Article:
As part of their announcement, the project partners shared a site plan and rendering of their vision for the property. The plan may change over time, depending on what comes up during the due diligence phase and the economics of the project, Lloyd said.
One of the pieces envisioned for the site is an interpretive center and monument that would pay homage to the architectural history of Columbus, Martin said.
This could provide an opportunity to partner with high-profile designers as well as Indiana University’s Master of Architecture program in downtown Columbus.
The monument’s current depiction on the site plan is “notional” and functions as a placeholder, rather than a set-in-stone design, Martin said.
The site plans paint a very different picture than the property’s present state. The former hotel site is covered with heaps of rubble and has been described as an “eyesore” and “a dump” by some local residents who have asked for it to be redeveloped for years.
This pile contains both rubble from the former building and debris from the Indiana Department of Transportation’s I-65 expansion project. CRH plans to use this material to raise the property above flood grade level.
The rubble hasn’t been moved yet because CRH needed an infrastructure and site plan so that they could know where to spread it out and what other soils and materials would need to be mixed in with it, Bickel said.
Using existing rubble will help offset costs of additional material and keeps the debris from going to waste, he said..
Woolpert and Clearpath will look at how to use the fill and properly elevate the site, Lloyd said.
The immediate next steps for the project encompass details related to the site, the city’s approval process and the property sale.
While the purchase agreement between Clearpath and CRH has been signed, there is still some “due diligence” for both sides to complete, Bickel said, similar to closing the deal on a house. This will include finalizing the details and size of the parcel that CRH will retain.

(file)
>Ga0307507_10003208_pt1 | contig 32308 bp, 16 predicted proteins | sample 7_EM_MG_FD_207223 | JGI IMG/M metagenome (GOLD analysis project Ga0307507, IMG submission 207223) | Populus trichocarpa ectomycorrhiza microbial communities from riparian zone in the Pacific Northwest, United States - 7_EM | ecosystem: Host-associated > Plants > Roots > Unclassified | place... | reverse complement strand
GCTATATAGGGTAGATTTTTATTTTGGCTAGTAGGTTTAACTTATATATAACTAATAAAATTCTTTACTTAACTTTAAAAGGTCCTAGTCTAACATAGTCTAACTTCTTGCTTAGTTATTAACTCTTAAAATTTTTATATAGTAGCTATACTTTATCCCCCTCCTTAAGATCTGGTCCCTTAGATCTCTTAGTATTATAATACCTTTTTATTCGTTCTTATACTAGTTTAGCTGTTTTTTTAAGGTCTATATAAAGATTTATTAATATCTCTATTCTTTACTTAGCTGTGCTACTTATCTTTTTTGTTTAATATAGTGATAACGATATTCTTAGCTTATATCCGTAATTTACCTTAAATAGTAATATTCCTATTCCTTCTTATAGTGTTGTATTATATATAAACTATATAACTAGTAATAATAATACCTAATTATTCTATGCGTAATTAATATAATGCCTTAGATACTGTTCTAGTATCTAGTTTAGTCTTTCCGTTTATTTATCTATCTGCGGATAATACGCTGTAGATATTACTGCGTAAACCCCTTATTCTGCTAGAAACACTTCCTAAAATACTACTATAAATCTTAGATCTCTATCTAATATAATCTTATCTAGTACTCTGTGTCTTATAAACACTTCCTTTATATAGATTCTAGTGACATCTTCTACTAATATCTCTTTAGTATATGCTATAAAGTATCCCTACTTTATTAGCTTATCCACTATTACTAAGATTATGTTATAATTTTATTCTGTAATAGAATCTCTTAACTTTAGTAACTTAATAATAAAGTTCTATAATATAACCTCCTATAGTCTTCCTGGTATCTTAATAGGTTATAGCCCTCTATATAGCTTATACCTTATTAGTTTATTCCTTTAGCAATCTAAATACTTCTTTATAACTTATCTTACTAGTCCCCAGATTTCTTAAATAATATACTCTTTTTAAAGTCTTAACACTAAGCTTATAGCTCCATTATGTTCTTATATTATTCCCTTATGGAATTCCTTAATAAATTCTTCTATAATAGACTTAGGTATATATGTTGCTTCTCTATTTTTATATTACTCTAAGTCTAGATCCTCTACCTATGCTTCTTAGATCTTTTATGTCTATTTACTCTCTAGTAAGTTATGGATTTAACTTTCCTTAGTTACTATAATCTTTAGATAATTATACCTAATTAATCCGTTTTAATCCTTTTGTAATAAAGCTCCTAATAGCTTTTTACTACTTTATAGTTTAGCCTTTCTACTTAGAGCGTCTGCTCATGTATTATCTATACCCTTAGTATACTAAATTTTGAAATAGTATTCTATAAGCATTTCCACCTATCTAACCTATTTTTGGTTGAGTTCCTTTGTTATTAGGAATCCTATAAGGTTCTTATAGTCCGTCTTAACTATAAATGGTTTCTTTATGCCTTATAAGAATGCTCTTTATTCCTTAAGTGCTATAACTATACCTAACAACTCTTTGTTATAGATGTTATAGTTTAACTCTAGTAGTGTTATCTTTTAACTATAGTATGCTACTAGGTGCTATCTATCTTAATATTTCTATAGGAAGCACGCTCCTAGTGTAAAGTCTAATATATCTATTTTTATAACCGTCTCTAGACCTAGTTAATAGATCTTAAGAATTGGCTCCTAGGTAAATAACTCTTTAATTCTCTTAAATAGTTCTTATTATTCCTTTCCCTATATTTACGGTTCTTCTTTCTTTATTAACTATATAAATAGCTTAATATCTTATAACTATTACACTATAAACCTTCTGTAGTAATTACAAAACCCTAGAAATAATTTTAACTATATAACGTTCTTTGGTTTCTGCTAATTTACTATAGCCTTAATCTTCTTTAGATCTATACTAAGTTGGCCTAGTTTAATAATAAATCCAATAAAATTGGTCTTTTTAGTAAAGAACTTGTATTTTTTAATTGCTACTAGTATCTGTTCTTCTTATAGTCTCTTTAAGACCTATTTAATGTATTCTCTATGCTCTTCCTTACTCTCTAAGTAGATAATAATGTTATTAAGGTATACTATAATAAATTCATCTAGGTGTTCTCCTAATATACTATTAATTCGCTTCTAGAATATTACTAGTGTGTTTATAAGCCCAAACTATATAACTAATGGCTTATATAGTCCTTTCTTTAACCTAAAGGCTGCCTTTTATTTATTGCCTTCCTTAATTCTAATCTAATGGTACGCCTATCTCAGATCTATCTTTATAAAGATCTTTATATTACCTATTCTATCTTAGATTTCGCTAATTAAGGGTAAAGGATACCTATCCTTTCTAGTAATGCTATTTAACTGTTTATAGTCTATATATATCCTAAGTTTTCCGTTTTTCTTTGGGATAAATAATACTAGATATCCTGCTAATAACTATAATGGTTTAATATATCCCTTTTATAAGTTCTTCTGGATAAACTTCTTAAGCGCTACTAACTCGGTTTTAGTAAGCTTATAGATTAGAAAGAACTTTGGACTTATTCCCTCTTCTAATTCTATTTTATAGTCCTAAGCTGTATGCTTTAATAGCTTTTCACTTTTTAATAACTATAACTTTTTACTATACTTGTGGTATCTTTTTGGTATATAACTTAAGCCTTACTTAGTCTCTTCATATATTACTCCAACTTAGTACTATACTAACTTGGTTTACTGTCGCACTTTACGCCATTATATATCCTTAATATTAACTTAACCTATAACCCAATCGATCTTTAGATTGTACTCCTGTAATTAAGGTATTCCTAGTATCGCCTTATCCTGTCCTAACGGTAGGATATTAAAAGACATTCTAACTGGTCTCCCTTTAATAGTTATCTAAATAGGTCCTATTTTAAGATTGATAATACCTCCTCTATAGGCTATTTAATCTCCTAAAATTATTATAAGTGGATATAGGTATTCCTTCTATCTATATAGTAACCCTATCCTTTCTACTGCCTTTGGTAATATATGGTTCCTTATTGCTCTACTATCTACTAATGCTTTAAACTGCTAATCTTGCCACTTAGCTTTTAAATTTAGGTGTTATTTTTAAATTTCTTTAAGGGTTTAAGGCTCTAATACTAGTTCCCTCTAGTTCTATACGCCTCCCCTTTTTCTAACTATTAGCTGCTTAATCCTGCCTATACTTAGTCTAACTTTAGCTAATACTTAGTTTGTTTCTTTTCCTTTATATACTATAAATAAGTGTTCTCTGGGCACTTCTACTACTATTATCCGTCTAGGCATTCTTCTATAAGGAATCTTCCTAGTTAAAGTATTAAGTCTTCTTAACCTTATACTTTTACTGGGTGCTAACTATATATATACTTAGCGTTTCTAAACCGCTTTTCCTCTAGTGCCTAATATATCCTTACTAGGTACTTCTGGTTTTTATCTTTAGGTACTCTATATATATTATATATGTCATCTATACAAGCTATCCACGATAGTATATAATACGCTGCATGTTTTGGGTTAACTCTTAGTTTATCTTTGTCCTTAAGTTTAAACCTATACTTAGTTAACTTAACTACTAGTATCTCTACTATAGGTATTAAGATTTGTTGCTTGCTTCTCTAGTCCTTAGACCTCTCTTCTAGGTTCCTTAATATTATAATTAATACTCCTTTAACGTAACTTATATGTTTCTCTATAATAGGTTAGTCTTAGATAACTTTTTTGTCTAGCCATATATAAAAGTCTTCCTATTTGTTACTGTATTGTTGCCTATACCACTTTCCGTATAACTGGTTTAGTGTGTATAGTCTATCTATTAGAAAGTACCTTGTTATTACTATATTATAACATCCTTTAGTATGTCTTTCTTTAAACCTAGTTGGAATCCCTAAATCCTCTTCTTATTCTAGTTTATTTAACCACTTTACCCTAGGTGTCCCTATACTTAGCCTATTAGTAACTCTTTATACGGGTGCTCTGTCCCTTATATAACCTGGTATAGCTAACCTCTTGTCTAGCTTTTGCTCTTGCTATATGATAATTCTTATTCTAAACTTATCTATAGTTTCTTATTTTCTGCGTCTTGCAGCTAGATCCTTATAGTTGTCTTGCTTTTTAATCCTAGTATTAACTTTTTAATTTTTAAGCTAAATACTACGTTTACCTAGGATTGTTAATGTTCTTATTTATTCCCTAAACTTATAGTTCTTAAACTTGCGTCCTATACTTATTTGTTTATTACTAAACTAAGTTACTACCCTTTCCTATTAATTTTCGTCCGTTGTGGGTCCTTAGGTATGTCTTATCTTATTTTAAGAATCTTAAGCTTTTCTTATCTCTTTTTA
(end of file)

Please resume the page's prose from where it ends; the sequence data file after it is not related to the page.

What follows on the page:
Ideally, the partners would like to complete the due diligence phase and close within 120 days, he said.
The property presents a “unique opportunity” due to the number of acres that are available near the interstate, Lloyd said.
Some of his inspiration and vision for this project came from “The Yard,” an urban development in Fishers, north of Indianapolis.
The Yard is a $110 million “restaurant-anchored mixed-use development of dining, entertainment, a unique culinary incubator for start-up chefs and green space for concerts and events.” The Yard also includes residential and hotel space.
“It was a project that I thought was blending sort of this need for attracting people off the interstate but also serving the residents who lived around there,” Lloyd said.
He added that he wanted to create something “unique to Columbus” that at the same time captured the spirit of a “new, urbanus village concept right off the interstate.”
The project is aimed at not only being a gateway into Columbus and attracting people to the development, but also serving to point people downtown and into the larger city, said Lloyd.
“I commend Jim and the CRH leadership and Dave for having the patience to pick something that is, yes, more challenging,” he said, “but certainly something that is unique to Columbus and unique to southern Indiana, for that matter — that is something out of the ordinary in a way that I think makes a statement about how Jim and Columbus Regional use their commitment to this community. And I think Columbus has a high bar, and we want to be at that bar or over it.”